At the moment, when I arrived in the Middle East as a correspondent, I could not help noticing that atmosphere of fear and suspicion; it was palpable virtually in every movement, every gesture, every glance. Jews and Palestinians were looking askance at one another even despite the fact that they might live just next door. This behavior produced such an impression as though someone deliberately turned these people into enemies, and they did not even realize it. The semi-peaceful existence could easily grow into an open fight especially considering the possibility of a terrorist attack that could occur almost every minute. Every person who has ever been a witness to it would tell that this war left indelible scars in the hearts of people and that violence and aggression is not the best remedy for this disease. Later, I understood that that the case was even worse.
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On the very first day of my mission, I was given a task that could potentially prove dangerous or even perilous. The Israeli Defense Force (IDF) was planning to conduct a military raid in the house of Abu Dis, the man, who was believed to store weapons. At first, I intended to refuse as such operations were mostly the province of highly qualified combatants but not of a journalist. Yet, later, I agreed to participate as every correspondent has to possess first-hand information in order to make his own judgment.
Such raids are often associated with life and health risks therefore the members of IDF had to take every necessary precaution. Still, the techniques, which they employed, appeared rather extreme because while capturing Abu Dis house they could easily injure innocent people, who might have nothing to do with terrorism. But, judging from their actions, these sentiments were of little interest to them. The door was knocked down and the alleged criminal was dragged outside. I have used the word “criminal”, simply because Abu Dis was treated as though he had already committed many atrocious acts. He was constantly pushed forward and eventually brought down on his knees.
Being threatened by rifles and humiliated, this man seemed to regard the policemen with animosity and hostility, and to some extent, this was quite understandable because, from the very outset, officers viewed him as guilty. It was evident that he would not accept any excuse for the brutalities inflicted upon him and no individual would do that. In any civilized society, these methods are strictly prohibited yet, people who lived nearby took it for granted or at least pretended to do so. Unfortunately, the only possible outcome will be further escalation of violence and this was the most disturbing thing.
In their turn, IDF forces tried to justify their rudeness and even direct violation of human rights by the fact that these measures were an inseparable part of similar operations for very often suspects really stored ammunition and usually struck back, killing many policemen, so some liberties had been sacrificed for the sake of security (Finkelstein, 2004, p 24). Apart from that, they pointed out that in these conditions it was hardly possible to draw a distinct line between truth and falsity; in this atmosphere of enmity and apprehension practically no one could be fully acquitted and even the most unreliable dada had to be checked. This was just one side of the argument and I was determined to speak with Abu Dis, who was initially reluctant to talk to me; in his opinion, I was clearly taking sides with Israeli soldiers, and I could not dissuade him from this belief.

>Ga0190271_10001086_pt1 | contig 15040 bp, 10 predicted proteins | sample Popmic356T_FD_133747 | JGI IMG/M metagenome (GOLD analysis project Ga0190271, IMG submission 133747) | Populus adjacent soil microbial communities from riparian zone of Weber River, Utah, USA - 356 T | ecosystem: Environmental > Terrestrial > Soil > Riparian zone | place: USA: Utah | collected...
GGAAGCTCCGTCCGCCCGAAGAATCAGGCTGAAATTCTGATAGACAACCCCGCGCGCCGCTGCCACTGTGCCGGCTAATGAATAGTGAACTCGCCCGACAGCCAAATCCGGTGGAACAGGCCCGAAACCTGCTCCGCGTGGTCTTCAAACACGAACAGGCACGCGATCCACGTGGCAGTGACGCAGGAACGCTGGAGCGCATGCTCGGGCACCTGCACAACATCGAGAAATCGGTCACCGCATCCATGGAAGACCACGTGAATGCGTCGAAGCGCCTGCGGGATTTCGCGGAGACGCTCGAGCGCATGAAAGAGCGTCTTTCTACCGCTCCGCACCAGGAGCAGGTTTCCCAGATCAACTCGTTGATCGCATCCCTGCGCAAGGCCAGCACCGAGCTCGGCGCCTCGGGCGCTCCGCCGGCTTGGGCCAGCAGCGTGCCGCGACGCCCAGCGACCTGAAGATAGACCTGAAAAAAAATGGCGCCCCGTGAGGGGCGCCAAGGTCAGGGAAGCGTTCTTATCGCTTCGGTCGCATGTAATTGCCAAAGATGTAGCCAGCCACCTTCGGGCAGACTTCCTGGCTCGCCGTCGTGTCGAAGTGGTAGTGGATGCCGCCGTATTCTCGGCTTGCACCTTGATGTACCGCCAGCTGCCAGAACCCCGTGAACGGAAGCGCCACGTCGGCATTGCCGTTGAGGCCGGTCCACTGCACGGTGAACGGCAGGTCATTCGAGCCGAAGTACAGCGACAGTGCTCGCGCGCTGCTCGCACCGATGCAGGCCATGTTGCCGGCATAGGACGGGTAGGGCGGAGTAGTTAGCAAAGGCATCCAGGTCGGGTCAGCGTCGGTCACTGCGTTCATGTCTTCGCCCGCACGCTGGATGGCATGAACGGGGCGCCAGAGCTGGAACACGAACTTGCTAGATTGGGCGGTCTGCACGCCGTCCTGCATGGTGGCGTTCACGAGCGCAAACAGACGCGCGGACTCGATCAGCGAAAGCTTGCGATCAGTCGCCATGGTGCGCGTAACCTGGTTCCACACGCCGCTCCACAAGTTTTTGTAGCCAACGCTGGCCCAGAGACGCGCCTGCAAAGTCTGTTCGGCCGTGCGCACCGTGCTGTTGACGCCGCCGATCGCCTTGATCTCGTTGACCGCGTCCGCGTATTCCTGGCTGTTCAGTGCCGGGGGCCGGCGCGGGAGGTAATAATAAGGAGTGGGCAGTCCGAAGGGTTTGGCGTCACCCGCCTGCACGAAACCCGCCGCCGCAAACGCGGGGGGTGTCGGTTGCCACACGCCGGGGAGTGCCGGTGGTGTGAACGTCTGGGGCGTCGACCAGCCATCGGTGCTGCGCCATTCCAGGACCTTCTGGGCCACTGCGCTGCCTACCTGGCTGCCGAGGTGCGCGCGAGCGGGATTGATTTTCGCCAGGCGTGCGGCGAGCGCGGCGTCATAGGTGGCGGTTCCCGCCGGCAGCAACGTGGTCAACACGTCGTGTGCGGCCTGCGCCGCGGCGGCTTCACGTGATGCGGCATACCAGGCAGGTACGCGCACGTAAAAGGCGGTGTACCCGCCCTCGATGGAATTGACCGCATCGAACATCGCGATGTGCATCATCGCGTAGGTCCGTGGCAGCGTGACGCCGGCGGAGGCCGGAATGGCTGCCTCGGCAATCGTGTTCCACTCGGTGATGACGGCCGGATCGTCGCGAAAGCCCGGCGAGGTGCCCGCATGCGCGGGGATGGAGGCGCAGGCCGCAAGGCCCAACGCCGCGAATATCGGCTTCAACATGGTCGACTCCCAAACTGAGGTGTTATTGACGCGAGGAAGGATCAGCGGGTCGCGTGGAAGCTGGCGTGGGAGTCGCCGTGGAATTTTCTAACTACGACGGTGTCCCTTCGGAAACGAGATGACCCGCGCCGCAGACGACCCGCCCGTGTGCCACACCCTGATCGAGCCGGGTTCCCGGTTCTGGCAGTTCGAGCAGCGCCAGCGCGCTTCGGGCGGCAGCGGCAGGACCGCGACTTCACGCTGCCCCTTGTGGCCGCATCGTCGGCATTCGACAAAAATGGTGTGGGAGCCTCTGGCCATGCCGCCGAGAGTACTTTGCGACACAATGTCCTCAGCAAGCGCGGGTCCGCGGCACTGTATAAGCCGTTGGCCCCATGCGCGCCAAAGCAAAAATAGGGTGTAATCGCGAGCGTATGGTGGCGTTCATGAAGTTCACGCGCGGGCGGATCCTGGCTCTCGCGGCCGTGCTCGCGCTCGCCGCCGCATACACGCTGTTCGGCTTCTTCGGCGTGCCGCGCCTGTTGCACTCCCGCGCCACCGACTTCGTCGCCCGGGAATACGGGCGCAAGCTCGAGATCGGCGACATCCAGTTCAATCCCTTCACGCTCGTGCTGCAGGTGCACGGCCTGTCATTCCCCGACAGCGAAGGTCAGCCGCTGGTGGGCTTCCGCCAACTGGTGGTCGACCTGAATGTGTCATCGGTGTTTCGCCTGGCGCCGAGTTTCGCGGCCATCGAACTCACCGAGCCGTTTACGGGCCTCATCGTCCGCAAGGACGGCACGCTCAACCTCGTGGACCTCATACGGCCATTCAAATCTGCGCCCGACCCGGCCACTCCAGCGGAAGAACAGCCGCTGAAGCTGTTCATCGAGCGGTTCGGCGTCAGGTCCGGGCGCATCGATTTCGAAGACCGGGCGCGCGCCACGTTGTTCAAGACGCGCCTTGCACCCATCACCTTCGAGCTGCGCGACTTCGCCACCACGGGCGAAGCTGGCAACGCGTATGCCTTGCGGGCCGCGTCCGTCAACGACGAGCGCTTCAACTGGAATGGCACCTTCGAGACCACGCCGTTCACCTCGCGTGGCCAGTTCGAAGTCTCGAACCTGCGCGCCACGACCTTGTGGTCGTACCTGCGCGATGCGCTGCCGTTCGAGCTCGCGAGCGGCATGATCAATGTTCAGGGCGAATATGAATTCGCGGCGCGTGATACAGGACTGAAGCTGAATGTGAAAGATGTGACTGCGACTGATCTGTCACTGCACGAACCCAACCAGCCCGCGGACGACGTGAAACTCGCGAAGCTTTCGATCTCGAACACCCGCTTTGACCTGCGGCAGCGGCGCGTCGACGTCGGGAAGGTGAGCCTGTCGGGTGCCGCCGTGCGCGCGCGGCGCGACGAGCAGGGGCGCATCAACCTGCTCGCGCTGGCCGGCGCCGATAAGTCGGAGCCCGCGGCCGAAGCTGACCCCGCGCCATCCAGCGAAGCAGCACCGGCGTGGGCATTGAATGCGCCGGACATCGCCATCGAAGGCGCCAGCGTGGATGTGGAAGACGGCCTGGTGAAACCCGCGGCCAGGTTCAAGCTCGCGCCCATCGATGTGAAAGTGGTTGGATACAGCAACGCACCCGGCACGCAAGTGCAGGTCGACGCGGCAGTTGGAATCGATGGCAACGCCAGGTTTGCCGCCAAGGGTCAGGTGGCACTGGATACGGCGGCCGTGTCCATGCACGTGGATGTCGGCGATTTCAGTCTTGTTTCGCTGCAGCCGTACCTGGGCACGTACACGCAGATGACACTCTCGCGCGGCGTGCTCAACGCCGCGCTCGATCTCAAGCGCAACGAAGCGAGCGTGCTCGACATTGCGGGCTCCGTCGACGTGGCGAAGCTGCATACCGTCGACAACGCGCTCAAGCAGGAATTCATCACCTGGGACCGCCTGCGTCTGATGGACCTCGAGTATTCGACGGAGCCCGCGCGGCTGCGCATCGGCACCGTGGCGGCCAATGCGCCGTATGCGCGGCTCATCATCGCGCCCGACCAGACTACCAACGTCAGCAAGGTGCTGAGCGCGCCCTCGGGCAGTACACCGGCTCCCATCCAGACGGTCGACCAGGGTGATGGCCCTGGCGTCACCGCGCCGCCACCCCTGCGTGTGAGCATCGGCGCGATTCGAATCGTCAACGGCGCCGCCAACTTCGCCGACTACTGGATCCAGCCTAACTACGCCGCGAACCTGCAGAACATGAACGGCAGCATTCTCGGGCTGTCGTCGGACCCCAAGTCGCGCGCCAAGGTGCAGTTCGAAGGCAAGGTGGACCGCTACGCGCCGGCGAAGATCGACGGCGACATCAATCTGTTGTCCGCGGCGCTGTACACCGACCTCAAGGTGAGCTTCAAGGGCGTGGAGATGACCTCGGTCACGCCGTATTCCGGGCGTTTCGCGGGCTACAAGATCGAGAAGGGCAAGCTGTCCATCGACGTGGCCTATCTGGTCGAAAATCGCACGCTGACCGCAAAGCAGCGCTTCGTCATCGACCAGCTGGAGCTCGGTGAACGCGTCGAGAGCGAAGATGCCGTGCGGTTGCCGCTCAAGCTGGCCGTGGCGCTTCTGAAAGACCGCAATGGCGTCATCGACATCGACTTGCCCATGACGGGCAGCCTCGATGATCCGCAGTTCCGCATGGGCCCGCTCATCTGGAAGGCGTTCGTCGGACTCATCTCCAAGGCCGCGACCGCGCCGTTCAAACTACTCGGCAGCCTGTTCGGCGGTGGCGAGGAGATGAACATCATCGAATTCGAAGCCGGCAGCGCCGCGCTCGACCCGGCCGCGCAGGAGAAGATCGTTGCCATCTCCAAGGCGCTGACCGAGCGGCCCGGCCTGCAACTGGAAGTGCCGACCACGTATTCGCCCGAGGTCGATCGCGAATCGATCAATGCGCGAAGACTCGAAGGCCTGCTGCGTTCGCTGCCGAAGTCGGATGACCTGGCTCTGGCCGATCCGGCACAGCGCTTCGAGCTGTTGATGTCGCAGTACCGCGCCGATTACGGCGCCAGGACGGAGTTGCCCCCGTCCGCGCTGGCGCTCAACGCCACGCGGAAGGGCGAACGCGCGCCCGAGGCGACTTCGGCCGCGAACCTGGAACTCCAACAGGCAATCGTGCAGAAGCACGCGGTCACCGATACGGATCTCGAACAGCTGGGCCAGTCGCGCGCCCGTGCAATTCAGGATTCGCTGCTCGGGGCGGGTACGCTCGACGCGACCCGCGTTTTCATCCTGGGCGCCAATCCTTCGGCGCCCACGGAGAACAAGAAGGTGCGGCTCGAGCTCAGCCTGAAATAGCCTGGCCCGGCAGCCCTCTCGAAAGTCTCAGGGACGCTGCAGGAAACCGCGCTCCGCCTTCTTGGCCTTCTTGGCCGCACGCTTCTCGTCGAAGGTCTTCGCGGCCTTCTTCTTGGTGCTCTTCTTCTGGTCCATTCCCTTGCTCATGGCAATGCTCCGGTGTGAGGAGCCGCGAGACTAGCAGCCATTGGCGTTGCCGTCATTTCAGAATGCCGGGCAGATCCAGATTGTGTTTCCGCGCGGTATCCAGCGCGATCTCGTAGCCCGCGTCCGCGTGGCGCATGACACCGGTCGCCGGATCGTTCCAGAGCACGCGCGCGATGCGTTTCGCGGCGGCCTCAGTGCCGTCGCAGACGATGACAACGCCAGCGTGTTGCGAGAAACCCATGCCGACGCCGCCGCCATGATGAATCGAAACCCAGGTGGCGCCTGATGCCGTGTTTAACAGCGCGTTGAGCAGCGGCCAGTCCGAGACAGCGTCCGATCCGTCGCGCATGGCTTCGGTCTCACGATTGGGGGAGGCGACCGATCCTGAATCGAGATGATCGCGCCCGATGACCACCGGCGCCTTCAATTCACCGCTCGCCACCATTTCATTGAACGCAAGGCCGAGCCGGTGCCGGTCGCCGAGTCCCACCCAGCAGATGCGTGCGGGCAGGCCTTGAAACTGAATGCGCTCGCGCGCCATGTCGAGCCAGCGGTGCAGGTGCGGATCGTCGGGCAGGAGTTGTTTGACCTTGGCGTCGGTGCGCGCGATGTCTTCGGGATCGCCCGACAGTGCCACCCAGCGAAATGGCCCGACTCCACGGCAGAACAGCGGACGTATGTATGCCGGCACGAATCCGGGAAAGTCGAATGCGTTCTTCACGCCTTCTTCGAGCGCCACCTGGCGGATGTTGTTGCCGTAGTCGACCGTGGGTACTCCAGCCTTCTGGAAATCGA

This person was firmly convinced that Jews were occupants in this land and that they were “bullying” the Arabian population. I did not want to enter into a historical dispute with Abu Dis even though some of his convictions were based solely on his prejudices. Still, I had to admit that in some way IDF resembled occupants. This was an arrest without any search warrant and legislation of many Western countries would have condemned this policy, particularly, when it is aimed against civilians. For me, the presumption of innocence has always been the cornerstone for every community but it turned out that even this principle could easily be evaded.
Subsequently, this gives rise only to hatred and continuous war. Even collaboration of Israeli and Palestinian authorities will be of no avail if the rights of a human being are not made the topmost priority.
What struck me most was the unwillingness of both sides to make any compromises. Naturally, I cannot claim that I know any way of distinguishing truth from deceit. However, the raid on Abu Dis house will only enhance his aversion to Israelis and their government. By trying to eradicate terrorism, IDF may occasionally incite hatred and even more Arabian people would be ready to sacrifice their lives just to revenge on them. It reminds a viscous or closed circle, which is very difficult to break unless Israelis and Jews acknowledge that this land has always been shared by both nations and that no one should view it solely as one’s own (Gelvin, 2005, p. 10).
- Gelvin. J (2005). The Israel-Palestine conflict: one hundred years of war. Cambridge University Press.
- Tessler. M (1994). A History of the Israeli-Palestinian conflict. Indiana University Press.
- Finkelstein. N (2003). Image and reality of the Israel-Palestine conflict. Verso.
- Serious Games Interactive Aps (2007). Global Conflicts: Palestine. Topic Overview. Serious Games Interactive Aps.